- Carrying out minor maintenance (for example checking smoke alarm batteries)
- Using the heating properly (for example, not blocking flues or ventilation)
Landlords will not be responsible for any appliances you bought yourself so you should ensure that you have contents insurance that will cover accidental damage.
Your landlord must ensure that you are provided with adequate facilities. They need to keep these well maintained and in good repair including:
- Gas (ensure the engineer is Gas Safe Registered) and electricity, supply, lighting, space heating and hot water
- Toilet facilities, baths, sinks, wash hand basins
- Facilities for cooking and storing food
- Windows and other means of ventilation
- Any outbuildings, yards, forecourts or gardens used in common
- Boundary walls, fences and railings maintained so as not to be a danger to residents.
- Facilities for the disposal of litter and refuse.
Ask your landlord to put things right and ask for a timescale for getting works done.
Tenants may be evicted if they do not follow certain basic rules, such as:
- Paying their rent
- Not causing a nuisance
- Being responsible for visitors and guests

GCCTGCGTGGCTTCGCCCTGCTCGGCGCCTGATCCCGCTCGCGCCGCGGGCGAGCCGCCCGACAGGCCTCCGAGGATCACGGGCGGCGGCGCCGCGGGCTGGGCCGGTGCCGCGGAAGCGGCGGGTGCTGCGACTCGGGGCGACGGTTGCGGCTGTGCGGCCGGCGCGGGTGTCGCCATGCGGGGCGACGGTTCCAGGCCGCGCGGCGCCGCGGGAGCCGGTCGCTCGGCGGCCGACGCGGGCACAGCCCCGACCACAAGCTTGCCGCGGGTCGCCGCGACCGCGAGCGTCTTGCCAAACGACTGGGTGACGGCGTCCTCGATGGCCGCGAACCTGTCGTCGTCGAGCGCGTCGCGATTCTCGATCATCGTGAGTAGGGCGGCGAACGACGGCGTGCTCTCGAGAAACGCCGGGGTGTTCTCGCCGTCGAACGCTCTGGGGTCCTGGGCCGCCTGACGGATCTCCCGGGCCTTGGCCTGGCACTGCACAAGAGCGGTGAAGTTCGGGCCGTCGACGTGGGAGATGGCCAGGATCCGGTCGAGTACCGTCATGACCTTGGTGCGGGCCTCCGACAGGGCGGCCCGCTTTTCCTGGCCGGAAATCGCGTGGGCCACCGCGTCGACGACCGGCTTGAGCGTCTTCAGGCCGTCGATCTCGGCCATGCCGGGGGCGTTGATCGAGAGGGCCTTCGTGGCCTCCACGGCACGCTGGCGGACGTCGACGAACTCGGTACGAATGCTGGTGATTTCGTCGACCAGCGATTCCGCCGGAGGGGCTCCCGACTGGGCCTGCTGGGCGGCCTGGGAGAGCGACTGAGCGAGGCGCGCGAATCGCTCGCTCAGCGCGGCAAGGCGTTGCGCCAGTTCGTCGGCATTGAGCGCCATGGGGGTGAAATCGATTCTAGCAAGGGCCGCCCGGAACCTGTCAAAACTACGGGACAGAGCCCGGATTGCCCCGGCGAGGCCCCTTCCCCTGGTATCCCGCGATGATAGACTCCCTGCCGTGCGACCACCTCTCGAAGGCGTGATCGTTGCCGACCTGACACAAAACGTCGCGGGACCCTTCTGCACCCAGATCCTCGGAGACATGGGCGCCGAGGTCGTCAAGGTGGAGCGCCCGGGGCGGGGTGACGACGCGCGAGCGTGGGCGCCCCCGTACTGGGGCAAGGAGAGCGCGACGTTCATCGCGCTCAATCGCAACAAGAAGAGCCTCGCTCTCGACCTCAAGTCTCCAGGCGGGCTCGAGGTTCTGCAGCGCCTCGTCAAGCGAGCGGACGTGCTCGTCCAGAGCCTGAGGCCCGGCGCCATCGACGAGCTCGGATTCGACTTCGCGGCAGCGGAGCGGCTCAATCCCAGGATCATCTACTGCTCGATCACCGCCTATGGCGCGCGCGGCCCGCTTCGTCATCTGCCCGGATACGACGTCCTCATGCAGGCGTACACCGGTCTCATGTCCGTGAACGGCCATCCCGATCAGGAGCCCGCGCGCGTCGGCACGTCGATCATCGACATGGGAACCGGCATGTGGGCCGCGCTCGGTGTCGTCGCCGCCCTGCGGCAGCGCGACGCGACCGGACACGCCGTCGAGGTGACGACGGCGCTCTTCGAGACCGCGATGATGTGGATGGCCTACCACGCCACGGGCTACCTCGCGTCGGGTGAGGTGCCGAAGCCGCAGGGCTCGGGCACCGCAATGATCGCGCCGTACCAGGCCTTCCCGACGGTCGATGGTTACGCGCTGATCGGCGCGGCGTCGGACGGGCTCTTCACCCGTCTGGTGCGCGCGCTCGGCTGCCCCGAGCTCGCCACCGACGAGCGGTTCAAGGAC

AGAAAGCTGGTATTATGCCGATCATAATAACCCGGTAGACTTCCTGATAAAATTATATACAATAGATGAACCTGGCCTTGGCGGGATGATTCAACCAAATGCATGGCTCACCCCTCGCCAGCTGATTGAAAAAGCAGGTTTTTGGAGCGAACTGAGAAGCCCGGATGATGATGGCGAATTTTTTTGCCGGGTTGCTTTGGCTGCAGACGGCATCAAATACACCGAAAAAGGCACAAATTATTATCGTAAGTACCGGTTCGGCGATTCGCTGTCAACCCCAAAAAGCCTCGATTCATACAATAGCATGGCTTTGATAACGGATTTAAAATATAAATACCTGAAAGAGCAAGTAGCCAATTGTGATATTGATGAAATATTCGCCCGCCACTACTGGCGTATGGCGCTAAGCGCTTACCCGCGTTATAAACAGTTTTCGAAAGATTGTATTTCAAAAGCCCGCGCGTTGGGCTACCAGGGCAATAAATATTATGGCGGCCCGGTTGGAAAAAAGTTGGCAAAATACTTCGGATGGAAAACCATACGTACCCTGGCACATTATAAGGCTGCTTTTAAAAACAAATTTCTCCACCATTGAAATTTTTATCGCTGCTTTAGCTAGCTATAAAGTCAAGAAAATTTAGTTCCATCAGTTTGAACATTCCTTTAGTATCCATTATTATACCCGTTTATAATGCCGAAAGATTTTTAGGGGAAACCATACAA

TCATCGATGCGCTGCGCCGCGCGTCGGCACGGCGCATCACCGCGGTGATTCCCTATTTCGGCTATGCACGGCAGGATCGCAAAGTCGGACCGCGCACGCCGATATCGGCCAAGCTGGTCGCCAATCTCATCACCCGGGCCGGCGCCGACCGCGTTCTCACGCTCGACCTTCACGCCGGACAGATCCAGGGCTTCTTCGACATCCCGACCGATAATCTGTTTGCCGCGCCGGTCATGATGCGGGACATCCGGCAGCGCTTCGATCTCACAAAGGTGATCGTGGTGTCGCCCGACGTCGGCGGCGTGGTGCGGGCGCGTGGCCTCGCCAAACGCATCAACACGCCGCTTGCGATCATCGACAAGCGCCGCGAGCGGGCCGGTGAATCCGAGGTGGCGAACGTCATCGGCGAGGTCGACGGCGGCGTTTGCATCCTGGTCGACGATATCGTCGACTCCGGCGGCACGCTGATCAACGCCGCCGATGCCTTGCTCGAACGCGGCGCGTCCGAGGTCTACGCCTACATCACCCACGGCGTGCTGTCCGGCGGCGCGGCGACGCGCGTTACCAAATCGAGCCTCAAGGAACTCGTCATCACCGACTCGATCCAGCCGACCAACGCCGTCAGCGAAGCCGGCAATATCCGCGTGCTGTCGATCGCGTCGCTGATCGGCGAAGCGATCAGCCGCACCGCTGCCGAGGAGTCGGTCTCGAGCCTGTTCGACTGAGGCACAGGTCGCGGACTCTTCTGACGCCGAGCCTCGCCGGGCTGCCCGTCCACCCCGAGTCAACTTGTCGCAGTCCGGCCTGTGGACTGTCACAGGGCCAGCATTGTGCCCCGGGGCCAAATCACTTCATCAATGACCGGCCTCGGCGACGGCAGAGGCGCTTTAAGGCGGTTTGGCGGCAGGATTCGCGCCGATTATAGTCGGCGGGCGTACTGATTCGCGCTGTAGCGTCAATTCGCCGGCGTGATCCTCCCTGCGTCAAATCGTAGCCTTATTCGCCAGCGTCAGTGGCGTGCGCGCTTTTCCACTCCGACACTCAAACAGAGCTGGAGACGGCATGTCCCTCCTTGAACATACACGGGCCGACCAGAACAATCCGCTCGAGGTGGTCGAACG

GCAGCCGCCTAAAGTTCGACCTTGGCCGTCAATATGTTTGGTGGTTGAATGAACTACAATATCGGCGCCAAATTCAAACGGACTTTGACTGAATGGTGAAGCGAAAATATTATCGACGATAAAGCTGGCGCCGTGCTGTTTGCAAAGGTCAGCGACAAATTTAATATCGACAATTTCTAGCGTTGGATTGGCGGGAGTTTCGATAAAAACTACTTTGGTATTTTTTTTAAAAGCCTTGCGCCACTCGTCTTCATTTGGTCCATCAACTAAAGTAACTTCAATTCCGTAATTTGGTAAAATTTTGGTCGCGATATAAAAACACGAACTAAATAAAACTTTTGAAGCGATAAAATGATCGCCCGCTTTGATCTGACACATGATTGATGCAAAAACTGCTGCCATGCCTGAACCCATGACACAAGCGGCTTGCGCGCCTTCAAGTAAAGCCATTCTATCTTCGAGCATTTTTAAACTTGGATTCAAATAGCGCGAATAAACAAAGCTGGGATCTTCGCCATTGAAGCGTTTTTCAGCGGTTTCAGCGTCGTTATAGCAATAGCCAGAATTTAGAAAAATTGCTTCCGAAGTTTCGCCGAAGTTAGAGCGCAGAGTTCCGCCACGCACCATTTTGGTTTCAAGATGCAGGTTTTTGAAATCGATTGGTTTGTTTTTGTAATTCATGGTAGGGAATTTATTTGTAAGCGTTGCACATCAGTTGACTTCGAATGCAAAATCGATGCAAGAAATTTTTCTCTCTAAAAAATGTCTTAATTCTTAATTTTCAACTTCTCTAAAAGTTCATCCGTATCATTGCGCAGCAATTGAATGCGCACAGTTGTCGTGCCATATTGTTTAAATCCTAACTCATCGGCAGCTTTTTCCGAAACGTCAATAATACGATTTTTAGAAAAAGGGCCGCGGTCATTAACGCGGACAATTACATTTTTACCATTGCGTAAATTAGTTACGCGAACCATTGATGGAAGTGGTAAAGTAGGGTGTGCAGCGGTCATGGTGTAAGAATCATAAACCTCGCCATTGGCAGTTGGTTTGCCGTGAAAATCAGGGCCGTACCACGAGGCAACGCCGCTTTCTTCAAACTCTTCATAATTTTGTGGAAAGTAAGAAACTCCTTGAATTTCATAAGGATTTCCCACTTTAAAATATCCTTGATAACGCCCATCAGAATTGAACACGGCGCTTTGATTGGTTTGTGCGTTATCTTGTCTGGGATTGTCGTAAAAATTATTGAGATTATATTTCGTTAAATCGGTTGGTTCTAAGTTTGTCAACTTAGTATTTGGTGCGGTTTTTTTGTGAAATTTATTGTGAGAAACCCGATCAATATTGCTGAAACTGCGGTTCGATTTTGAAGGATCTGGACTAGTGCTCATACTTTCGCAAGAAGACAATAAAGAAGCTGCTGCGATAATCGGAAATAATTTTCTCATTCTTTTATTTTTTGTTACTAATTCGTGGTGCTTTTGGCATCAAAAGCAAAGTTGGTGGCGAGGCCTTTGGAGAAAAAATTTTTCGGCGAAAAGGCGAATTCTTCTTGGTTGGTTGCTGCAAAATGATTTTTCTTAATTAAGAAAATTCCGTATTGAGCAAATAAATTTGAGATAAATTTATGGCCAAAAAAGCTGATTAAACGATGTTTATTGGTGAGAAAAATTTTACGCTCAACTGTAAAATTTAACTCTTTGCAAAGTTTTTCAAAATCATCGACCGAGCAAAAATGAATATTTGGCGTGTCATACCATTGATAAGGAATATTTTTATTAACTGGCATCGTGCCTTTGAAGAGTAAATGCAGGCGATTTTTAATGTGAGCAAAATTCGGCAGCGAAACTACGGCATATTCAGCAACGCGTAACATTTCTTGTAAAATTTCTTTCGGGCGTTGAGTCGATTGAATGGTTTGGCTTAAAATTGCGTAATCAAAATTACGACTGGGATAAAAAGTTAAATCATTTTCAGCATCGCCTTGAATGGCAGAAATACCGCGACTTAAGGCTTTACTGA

- Looking after the property and not damaging it
Tenants are protected against harassment and illegal eviction in two ways. Harassment and illegal eviction are criminal offences. Someone who is being harassed or has been illegally evicted by their landlord can claim damages through the civil court. The council has the power to prosecute landlords for harassment of their tenants.
If you are forced to leave the property due to some activity carried out by your landlord or someone acting on their behalf, this is an illegal eviction. Under the Protection from Eviction Act 1977, we have the power to prosecute landlords for the illegal eviction of their tenants.
This new act is good news for tenants
The Act came into force on 20 March 2019 and is designed to improve standards for renters across the country and strengthen their voices.
Landlords across the private and social rented sectors are now legally obligated to ensure that their homes are fit for human habitation, and tenants have the power to take legal action against their landlord to enforce this.
You can get more information regarding the Homes (Fitness for Human Habitation) Act 2018 here.
- Energy Performance Certificates (EPCs)
- Accredited Landlords List
- Decent Homes Standard
- Housing Health and Safety Rating System
- Multiple Occupancy Homes (HMO)
- Cold homes
- Damp and mould
- Deposit protection explained
- Housing Advice Team
- What’s on in North Lincolnshire
- Latest news
- Other council services
- GOV.UK: Types of tenancy
- Deposit Protection Services (DPS)
- Tenancy Deposit Scheme (TDS)
- Gas Safe Registered
- Shelter – harassment & illegal eviction advice
- GOV.UK: Rent arrears guidance
- GOV.UK: Ending a tenancy
- GOV.UK: How to rent
- GOV.UK: Smoke and Carbon Monoxide Alarm (England) Regulations 2015
- Tenant – does your Landlord need a licence (HMO)
- GOV.UK: Property Guardian Fact Sheet
- GOV.UK: Homes (Fitness for Human Habitation) Act 2018